The Dartmouth researchers reject the competing “flat of the curve” explanation, which maintains that high-spending regions are on the same “production” curve as lower spending regions, practicing the same sorts of treatments, but are simply far enough out on the curve to be experiencing diminishing -- or even negative -- marginal returns. They argue that “simple overuse of unnecessary treatments cannot explain why high-spending regions are less likely to provide inexpensive but effective treatments.”
Unlike the flat of the curve approach, the Dartmouth researchers warn, “Our new model does not preclude the possibility that sharp cutbacks in the low-efficiency, high-cost regions could adversely affect quality of care.” Instead of simply cutting spending, they recommend “improving productivity: restructuring hospital resources, improving the efficiency of physician treatment patterns, and accelerating the diffusion of highly effective treatments.” Skinner’s team declares: “Efforts to develop measures of quality and efficiency that can encourage hospitals or provider groups to adopt low-cost, highly effective care, while discouraging incremental spending with no apparent benefits, might allow us to keep the golden goose of technological progress alive and well nourished.”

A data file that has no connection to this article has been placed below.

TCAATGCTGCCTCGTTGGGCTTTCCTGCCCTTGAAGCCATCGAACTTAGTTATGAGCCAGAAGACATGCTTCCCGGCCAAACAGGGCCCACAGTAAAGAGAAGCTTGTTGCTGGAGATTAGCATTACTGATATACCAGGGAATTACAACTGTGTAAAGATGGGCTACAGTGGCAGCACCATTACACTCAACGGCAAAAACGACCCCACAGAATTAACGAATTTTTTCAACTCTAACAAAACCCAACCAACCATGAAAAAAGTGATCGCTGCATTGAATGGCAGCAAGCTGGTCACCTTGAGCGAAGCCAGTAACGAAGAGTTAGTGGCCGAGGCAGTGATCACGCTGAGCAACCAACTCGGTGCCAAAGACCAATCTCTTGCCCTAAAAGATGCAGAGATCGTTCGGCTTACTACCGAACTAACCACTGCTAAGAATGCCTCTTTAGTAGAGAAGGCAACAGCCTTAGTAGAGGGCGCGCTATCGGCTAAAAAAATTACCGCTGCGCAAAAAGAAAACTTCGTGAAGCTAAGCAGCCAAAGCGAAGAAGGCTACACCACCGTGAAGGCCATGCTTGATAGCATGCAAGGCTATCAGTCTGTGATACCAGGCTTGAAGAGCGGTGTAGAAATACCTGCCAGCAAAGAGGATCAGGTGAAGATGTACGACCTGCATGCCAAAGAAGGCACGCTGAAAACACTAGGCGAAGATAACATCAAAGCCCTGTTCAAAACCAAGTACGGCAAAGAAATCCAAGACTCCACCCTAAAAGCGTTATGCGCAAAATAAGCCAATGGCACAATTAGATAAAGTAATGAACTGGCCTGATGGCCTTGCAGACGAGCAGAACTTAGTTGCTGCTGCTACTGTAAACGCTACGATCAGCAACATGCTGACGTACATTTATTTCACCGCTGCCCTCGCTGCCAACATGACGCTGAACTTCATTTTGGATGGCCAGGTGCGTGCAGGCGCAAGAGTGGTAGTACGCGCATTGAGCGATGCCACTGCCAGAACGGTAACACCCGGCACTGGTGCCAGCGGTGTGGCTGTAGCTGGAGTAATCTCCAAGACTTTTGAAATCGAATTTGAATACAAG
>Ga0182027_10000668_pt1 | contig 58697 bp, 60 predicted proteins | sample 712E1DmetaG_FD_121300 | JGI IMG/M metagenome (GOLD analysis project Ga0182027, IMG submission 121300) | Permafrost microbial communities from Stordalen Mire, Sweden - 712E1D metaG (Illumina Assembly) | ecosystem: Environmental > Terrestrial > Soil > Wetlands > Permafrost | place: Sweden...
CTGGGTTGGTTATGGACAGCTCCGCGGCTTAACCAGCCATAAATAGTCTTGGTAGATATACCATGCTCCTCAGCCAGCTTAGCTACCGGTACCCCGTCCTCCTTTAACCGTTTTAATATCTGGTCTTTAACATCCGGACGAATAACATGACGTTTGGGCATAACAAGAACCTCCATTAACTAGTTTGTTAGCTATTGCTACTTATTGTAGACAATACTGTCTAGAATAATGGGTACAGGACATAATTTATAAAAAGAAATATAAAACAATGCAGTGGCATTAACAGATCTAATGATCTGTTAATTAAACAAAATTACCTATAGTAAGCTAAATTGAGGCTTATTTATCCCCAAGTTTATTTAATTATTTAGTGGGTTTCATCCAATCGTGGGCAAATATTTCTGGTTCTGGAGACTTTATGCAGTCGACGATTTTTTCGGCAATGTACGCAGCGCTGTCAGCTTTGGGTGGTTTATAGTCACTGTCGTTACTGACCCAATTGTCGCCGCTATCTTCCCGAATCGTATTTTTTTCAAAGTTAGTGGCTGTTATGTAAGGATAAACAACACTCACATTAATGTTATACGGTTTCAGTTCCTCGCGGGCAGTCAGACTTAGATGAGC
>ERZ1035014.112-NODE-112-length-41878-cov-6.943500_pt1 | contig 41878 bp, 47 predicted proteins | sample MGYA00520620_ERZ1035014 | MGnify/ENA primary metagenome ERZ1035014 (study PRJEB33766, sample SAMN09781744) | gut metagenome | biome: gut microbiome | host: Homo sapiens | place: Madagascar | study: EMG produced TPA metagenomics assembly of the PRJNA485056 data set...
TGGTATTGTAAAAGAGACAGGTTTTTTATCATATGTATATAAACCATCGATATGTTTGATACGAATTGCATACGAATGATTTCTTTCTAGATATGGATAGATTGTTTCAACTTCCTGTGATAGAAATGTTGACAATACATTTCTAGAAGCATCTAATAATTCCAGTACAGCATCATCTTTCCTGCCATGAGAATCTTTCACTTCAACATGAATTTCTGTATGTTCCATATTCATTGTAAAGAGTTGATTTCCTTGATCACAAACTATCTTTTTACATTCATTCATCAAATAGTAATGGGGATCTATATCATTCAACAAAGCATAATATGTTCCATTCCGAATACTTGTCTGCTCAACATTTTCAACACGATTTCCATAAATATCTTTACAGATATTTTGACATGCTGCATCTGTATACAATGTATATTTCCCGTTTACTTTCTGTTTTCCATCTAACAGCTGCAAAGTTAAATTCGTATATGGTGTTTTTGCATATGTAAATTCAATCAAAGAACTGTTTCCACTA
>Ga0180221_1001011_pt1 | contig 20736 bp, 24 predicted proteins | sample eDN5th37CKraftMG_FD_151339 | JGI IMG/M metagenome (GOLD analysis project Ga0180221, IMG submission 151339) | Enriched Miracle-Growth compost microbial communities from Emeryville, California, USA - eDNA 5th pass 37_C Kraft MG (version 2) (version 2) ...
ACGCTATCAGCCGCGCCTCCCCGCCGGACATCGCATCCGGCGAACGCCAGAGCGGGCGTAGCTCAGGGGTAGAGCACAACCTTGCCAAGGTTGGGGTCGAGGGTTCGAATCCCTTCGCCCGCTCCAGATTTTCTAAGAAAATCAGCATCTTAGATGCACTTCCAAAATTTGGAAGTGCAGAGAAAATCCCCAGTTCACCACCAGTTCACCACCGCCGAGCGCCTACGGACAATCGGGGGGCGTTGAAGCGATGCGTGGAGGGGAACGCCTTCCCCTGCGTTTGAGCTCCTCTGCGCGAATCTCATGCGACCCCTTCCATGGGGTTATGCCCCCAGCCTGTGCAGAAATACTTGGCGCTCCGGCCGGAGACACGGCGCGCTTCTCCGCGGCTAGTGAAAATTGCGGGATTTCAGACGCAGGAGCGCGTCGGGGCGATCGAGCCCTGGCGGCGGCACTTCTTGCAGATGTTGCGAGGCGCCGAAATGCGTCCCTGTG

In his perspective, Garber observes that, “as much as we would like new tools” to fight disease, “Skinner and colleagues show that we haven’t mastered the tools that we already possess.” Garber calls for increasing the “paltry sum” that we spend learning to use our existing tools better; he notes that the entire budget of the Agency for Healthcare Research and Quality is only about a third of the cost of developing one new drug – and “an average drug, not a breakthrough” at that.
Cutler suggests that the Dartmouth authors may be letting lower-spending regions off the hook too easily, arguing that there is ample room for even these better performers to become more efficient. He calls greater efficiency “the only hope we have of saving money in medicine” short of “explicit rationing,” and he recommends experimenting with promoting efficiency through both provider pay-for-performance and financial incentives to patients.
Cutler also draws attention to the Dartmouth finding that, even in the aggregate, the positive association over time between increased spending on AMI and better outcomes atrophies after 1996. Confessing some bafflement, Cutler suggest that possible explanations include a sicker population and treatments that are either harmful or carry only delayed benefits.
The Dartmouth study can be read online at http://content.healthaffairs.org/cgi/content/abstract/hlthaff.25.w34
The Cutler Perspective can be read online at http://content.healthaffairs.org/cgi/content/abstract/hlthaff.25.w48
The Garber Perspective can be read online at http://content.healthaffairs.org/cgi/content/abstract/hlthaff.25.w51
ABOUT HEALTH AFFAIRS:
Health Affairs, published by Project HOPE, is the leading journal of health policy. The peer-reviewed journal appears bimonthly in print with additional online-only papers published weekly as Health Affairs Web Exclusives at www.healthaffairs.org.